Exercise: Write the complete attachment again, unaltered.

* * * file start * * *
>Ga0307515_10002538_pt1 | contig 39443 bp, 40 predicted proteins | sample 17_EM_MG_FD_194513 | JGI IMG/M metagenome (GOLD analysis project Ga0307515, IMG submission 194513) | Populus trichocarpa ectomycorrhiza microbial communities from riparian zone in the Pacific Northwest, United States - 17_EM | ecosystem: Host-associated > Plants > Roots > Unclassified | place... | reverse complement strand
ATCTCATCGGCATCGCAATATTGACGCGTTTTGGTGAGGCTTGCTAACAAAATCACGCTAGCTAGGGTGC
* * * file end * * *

>Ga0307515_10002538_pt1 | contig 39443 bp, 40 predicted proteins | sample 17_EM_MG_FD_194513 | JGI IMG/M metagenome (GOLD analysis project Ga0307515, IMG submission 194513) | Populus trichocarpa ectomycorrhiza microbial communities from riparian zone in the Pacific Northwest, United States - 17_EM | ecosystem: Host-associated > Plants > Roots > Unclassified | place... | reverse complement strand
ATCTCATCGGCATCGCAATATTGACGCGTTTTGGTGAGGCTTGCTAACAAAATCACGCTAGCTAGGGTGC